Feeds

Facebook pulls naked smutty filth from NY Academy of Art page

Social network's curators take down Andy Warhol school paintings

The Essential Guide to IT Transformation

Facebook is in the doghouse again – and this time it is none other than the New York Academy of Art taking them to task for their online censoriousness.

The dispute has rumbled onward in the Academy's official blog since the end of January, when Facebook notified the administrator of the Academy's official Facebook page that the social network was removing a drawing by Steven Assael – on the grounds that it violated terms and conditions.

This was followed by a block on the Academy uploading ANY image for seven days – presumably on the grounds that they were known repeat offenders.

The fact that this work is currently in an exhibition curated by the Academy and shown at the Eden Rock Gallery in St Barths was no defence. It included nudity – and that was that.

This did not go down well with the art school, which came back with some polite fighting talk. The school wrote: "As an institution of higher learning with a long tradition of upholding the art world’s 'traditional values and skills', we, the Graduate School of Figurative Art, find it difficult to allow Facebook to be the final arbiter – and online curator – of the artwork we share with the world.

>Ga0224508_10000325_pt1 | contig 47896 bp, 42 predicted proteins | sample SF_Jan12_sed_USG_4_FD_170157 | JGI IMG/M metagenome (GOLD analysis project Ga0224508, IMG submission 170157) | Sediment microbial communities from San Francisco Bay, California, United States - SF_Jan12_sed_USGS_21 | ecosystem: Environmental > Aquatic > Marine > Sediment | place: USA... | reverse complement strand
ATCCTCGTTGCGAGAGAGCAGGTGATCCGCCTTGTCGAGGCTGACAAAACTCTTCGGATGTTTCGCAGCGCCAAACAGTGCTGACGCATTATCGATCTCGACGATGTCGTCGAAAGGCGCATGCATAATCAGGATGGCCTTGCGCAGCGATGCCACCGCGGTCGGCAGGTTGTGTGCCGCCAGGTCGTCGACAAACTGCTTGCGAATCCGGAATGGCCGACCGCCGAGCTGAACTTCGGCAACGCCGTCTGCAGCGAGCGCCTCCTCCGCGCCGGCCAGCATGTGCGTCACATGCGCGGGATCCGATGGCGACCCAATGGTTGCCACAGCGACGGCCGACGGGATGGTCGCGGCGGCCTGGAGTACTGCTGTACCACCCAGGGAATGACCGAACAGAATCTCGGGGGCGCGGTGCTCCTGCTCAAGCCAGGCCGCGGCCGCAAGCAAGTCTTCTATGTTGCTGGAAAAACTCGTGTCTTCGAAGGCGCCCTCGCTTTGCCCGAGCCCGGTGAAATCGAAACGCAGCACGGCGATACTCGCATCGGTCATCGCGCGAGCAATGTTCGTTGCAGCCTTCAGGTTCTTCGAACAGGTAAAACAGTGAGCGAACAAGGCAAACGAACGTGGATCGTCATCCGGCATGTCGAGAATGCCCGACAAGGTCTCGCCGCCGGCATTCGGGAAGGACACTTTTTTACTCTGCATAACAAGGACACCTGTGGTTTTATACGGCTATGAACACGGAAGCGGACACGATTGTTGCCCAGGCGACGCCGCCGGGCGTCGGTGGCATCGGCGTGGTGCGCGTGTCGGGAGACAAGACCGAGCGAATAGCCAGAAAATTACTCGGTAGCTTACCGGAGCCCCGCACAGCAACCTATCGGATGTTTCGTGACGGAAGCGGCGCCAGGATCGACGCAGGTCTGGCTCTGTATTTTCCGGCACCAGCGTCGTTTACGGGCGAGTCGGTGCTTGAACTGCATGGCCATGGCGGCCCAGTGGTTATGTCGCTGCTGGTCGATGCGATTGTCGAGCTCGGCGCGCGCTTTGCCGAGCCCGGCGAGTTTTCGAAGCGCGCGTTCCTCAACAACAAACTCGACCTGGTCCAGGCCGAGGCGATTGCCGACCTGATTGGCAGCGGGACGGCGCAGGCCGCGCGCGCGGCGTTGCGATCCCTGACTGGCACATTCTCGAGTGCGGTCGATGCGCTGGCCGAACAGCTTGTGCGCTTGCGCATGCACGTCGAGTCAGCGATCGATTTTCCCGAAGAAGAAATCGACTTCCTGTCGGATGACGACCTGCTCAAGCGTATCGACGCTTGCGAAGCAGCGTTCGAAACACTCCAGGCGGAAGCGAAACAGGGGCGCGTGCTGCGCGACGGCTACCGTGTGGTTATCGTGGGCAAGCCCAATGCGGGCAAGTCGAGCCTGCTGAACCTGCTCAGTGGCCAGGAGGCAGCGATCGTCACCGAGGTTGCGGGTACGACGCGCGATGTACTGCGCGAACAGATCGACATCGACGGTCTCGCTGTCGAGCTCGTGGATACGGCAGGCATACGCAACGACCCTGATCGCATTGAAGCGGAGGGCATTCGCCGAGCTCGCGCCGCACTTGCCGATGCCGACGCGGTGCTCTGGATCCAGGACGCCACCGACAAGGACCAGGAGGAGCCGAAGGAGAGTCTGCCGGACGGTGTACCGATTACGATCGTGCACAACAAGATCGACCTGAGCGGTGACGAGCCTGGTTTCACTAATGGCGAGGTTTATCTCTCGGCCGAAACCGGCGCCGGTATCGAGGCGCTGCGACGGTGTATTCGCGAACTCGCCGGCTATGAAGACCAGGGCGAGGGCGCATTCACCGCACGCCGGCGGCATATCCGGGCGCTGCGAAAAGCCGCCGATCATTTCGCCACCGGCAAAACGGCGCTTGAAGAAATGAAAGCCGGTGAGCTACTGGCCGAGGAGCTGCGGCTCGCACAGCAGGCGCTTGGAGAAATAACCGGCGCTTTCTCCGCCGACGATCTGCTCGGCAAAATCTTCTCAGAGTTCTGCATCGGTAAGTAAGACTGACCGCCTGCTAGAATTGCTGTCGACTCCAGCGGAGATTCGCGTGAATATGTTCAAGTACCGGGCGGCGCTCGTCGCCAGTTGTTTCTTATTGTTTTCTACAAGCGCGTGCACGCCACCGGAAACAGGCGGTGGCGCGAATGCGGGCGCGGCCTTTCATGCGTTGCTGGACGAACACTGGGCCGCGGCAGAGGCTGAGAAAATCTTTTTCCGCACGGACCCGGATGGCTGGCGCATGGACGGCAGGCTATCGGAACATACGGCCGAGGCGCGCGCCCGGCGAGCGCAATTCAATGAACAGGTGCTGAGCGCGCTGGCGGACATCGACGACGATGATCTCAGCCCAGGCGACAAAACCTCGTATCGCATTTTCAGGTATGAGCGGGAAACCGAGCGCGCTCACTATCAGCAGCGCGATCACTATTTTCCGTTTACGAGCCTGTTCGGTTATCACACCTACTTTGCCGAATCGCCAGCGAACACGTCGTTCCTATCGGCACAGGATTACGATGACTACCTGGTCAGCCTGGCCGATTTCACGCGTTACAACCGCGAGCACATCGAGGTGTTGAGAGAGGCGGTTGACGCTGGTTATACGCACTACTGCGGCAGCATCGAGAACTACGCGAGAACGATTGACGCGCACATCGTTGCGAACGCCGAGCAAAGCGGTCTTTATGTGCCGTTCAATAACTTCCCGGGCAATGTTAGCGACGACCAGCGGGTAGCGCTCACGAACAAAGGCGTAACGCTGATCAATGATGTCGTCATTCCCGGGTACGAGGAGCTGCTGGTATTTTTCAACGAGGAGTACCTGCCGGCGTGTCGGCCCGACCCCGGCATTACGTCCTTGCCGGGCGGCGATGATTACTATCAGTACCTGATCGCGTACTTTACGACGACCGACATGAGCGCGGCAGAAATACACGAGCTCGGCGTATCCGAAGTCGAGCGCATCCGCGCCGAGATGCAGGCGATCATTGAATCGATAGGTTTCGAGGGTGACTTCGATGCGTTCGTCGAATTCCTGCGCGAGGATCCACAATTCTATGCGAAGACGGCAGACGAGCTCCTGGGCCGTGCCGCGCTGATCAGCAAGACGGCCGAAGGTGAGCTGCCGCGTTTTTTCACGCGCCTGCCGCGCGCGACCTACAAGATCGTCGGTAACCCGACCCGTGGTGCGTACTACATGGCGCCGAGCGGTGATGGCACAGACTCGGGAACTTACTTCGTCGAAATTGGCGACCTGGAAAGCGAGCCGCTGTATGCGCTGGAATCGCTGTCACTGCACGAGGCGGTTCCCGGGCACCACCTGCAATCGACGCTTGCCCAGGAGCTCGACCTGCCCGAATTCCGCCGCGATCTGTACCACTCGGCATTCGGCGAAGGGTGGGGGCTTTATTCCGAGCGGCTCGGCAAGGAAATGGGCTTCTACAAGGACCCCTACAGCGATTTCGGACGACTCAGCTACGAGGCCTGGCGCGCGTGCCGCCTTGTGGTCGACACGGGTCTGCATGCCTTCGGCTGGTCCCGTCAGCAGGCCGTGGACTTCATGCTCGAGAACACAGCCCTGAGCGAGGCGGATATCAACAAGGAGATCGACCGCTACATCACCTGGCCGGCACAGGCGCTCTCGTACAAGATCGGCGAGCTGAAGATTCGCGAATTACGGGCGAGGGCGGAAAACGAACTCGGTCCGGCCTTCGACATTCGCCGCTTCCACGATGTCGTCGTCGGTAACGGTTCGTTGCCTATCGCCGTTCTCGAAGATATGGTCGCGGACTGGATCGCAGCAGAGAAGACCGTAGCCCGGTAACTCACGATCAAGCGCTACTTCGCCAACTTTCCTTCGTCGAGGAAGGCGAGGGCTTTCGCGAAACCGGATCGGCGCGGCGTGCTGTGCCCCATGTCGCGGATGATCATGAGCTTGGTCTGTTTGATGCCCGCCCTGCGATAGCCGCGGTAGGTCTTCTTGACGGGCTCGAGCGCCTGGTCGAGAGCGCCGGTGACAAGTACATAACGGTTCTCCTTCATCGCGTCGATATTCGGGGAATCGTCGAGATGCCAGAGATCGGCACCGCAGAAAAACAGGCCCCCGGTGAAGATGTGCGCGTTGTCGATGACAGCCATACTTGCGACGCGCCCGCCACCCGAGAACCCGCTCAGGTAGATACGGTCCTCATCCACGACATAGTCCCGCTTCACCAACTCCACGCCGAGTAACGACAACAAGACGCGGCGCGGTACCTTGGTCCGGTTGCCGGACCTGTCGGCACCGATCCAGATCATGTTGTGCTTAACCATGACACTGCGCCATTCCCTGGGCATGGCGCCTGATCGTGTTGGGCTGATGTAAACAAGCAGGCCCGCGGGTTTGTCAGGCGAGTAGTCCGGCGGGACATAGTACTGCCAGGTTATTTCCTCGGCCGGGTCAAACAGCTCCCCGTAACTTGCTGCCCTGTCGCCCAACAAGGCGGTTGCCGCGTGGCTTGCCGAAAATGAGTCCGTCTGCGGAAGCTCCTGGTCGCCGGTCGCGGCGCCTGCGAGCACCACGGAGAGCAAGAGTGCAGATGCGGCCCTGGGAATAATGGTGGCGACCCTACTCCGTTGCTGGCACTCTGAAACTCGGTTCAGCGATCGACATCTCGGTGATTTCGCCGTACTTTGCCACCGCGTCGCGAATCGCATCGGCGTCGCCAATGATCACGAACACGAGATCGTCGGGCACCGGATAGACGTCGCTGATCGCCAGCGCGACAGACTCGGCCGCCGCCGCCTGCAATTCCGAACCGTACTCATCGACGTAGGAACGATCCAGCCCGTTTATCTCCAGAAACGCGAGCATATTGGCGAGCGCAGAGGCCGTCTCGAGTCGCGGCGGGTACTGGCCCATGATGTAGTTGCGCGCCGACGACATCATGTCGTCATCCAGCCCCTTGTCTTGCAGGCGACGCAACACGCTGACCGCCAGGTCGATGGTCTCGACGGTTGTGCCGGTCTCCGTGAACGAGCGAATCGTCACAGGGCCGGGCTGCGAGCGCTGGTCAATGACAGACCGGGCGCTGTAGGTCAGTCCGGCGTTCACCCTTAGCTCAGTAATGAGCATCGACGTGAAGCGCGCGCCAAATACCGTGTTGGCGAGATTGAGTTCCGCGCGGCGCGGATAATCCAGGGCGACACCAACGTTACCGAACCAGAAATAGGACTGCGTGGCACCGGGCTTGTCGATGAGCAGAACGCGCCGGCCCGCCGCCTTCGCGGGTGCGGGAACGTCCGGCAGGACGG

"If Facebook is a new online Salon de Paris, where a faceless group of 'curators' determine what artwork the public should see, well then please consider our website the Salon de Refusés!"

Tempting fate, the Academy also asked: "If it begins with Steven Assael, a modern master, who's next?"

Facebook promptly answered that question by removing works from the accounts of two more Academy alumni – Richard Scott and John Wellington.

The debate continued on the Academy site, with two recognisable sides swiftly emerging. On the one hand, it is Facebook’s site and the social network gets to make the rules. On the other, contributors echoed points made in El Reg yesterday, responding to Facebook’s recent ban on a bdsm website – Collared (NSFW).

The second group, commenting on the Academy's site, argued that Facebook’s dominant position online means it bears a heavier responsibility than "any old website": if Facebook chooses to impose a particular standard, be it moral, aesthetic or other, that decision has significant cultural clout.

This is the same complaint that could be heard from the administrator of the Collared page: if they wish to apply rules, could they please be transparent and consistent.

As one poster on the art school's site put it: "Fans of both artists have speculated on the protocol used for determining which images are removed.

"From 'algorhythmic [sic] programming' to a 'facebook censor control department' or even 'a titty and crotch recognition program and it's nothing personal', and finally an inculpable '[facebook] depends on users [to report] violations', the criteria that surrounds how the images are 'curated' seems indeterminable."

As always, Facebook responded swiftly with an apology and a re-instatement. Facebook spokesman Simon Axten explained that the site bans nude photographs, but the company has "an unwritten policy" that allows drawings or sculptures of nudes. The company only reviews images following a complaint – and sometimes gets things wrong.